Cyrus (Fox Searchlight) — The Fox Searchlight logo appears… John C. Reilly shows up on screen… alongside Catherine Keener… here comes Marisa Tomei… and, wait a minute, is that Jonah Hill? Yet why does this movie not feel like a Hollywood movie? Why does it have a mellower vibe than most? That’s because it was made by none other than Jay and Mark Duplass, the low-key/bro-key duo responsible for inspiring a generation of micro-budget filmmakers with their debut feature The Puffy Chair (though, for my money, their 15-minute short film The Intervention is their true breakout). In their leap to a seven-figure production starring actual movie stars, the Duplass Brothers have managed to retain their casual, nuanced approach, which combines naturalistic performances with dramatically heightened premises. Even on this scale, Cyrus plays more like a home movie than a big-budget Hollywood comedy. That is a very good thing. This time around, the Duplasses set their sites on an awkward love triangle between a divorced nerd (Reilly), the beautiful woman who loves him (Tomei), and her potentially psychopathic son (Hill). If the Duplass Brothers don’t go for the jugular in the climax—this is no Chuck & Buck or The Hand That Rocks The Cradle—that’s to be expected, and, dare I say, applauded. Cyrus hits closer to home for exhibiting restraint when it could have tumbled off the plausible cliff. More than that, it is just so incredibly nice to see John C. Reilly giving a full-blooded performance once again. Buy it on DVD or Blu-ray.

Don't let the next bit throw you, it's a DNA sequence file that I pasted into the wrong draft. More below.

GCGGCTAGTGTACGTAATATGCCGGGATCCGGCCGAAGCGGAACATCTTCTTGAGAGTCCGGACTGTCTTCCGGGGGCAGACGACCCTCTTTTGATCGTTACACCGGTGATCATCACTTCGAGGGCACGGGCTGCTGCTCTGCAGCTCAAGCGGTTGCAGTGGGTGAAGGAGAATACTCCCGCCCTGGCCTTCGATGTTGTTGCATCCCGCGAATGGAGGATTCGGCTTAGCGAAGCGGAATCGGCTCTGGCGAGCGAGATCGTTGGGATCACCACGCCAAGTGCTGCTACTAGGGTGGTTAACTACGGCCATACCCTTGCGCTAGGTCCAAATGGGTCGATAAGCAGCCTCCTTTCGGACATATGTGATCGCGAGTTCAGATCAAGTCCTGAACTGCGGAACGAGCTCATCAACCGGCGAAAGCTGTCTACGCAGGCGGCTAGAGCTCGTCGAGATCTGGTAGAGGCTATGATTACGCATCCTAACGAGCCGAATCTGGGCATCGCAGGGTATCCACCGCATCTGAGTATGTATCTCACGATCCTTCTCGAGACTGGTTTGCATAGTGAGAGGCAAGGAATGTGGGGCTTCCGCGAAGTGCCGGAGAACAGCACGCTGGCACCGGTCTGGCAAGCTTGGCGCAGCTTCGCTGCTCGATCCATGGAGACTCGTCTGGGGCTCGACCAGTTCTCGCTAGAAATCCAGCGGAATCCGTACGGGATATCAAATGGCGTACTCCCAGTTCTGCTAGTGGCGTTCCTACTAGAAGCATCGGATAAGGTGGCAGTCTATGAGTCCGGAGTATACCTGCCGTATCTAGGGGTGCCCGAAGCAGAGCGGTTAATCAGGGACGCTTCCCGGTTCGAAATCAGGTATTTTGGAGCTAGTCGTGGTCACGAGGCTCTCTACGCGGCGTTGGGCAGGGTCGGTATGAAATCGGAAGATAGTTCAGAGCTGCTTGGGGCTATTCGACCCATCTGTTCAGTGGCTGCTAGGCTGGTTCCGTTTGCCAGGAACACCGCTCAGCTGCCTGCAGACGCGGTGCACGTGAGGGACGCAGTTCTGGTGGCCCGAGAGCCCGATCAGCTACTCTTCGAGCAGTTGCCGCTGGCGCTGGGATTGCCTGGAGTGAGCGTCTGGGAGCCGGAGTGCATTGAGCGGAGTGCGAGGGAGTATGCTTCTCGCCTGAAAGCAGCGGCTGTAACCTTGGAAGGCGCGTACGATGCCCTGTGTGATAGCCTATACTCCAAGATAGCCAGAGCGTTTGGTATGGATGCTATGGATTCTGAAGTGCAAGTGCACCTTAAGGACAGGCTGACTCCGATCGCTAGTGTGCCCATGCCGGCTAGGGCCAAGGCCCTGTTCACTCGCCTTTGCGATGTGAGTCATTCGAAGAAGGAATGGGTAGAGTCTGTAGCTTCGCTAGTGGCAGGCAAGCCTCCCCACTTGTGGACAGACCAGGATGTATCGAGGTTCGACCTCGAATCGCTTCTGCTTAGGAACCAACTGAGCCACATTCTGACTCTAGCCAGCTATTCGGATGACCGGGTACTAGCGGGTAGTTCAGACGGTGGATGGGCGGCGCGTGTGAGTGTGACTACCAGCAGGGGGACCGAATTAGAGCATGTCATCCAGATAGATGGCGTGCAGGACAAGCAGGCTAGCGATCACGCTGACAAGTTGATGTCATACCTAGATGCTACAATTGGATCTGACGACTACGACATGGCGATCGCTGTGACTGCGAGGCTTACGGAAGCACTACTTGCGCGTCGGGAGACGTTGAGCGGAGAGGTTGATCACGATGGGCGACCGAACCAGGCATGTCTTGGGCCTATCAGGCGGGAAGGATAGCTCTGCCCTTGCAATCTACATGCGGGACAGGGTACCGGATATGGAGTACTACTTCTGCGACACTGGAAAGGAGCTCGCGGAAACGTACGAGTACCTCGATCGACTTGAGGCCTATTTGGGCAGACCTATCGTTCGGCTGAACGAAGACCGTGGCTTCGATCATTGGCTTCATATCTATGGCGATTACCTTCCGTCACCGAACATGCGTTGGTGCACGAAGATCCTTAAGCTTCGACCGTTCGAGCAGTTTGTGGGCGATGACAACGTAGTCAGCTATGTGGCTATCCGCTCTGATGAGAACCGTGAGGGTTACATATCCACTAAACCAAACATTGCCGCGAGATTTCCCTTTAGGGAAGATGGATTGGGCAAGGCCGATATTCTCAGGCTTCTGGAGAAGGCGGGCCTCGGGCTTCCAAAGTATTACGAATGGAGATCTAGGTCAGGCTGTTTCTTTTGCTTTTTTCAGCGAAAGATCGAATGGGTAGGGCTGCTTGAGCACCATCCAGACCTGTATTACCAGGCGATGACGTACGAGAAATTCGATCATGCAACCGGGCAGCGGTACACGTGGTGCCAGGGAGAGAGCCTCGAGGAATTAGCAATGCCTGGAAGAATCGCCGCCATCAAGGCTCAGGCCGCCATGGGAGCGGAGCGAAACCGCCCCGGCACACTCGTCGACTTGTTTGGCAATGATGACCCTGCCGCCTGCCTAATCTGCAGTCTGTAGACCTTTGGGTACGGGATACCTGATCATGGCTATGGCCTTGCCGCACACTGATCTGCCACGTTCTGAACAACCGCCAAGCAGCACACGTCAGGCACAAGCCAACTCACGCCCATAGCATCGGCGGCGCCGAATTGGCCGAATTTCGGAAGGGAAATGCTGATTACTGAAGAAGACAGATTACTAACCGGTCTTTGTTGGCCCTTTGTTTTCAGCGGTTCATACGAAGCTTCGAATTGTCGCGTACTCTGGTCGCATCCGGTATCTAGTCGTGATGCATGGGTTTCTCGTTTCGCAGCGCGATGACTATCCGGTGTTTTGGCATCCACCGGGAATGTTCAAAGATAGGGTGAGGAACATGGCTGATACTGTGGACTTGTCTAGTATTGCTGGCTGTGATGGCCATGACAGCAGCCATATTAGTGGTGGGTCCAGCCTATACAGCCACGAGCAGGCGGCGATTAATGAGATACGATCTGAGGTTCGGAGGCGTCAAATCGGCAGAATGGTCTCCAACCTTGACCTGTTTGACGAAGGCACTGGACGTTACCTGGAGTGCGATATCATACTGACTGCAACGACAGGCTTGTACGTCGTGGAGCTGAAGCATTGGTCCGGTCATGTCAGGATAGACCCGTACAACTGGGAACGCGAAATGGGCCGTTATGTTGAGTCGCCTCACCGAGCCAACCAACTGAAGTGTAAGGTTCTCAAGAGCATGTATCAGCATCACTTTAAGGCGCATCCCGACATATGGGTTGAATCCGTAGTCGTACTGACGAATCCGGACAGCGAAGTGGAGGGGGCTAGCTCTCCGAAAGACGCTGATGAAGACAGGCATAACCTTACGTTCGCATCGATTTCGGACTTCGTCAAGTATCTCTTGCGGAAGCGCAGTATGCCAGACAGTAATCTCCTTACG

The Immaculate Conception of Little Dizzle (Tribeca Film) — David Russo’s film isn’t just different from anything I’ve seen in recent memory, it’s different than… I don’t even know. I’m having a hard time comparing it to anything else (which is certainly a compliment). It feels like a lost midnight movie from the ’80s, especially with regards to the performances. I don’t really know what this movie is about, but I laughed a lot and the memory of it has stuck with me since I saw it at Sundance a few years ago. Buy it on DVD.
The Other Guys (Sony Pictures) — Truth be told, I didn’t find this movie to be very funny, but it also seems like one of those efforts that might play better from the couch on a lazy Saturday afternoon. Buy it on DVD, Blu-ray, or in a 2-Disc Blu-ray/DVD Combo + Digital Copy.
Have Not Seen But Want To
The Quintessential Guy Maddin! 5 Films From the Heart of Winnipeg (Zeitgeist Films) — Buy the 4-DVD Set [Disc One: Careful (1992, 100 min, Remastered and Repressed Edition) Disc Two: Twilight of the Ice Nymphs (1997, 90 min) + Archangel (1990, 83 min) Disc Three: Dracula: Pages from a Virgin’s Diary (2003, 75 min) Disc Four: Cowards Bend the Knee (2004, 64 min)]
I May Have Jumped The Gun A Few Weeks Back So I’m Including This Again For Obvious Reasons
*** America Lost and Found: The BBS Story (Criterion) — Based on the success of their multimedia breakout sensation The Monkees, filmmakers Bob Rafelson, Bert Schneider, and Steve Blauner joined forces to attack the Hollywood system by working within it. Between 1968 and 1972, they produced a slew of bold films that challenged the norm and laid the groundwork for the New Hollywood of the 1970s. The lineup speaks for itself: Head; Easy Rider; Five Easy Pieces; Drive, He Said; The Last Picture Show; The King of Marvin Gardens; A Safe Place. If you’re a fan of this special era in cinema history, this collection is a must-have on DVD or Blu-ray.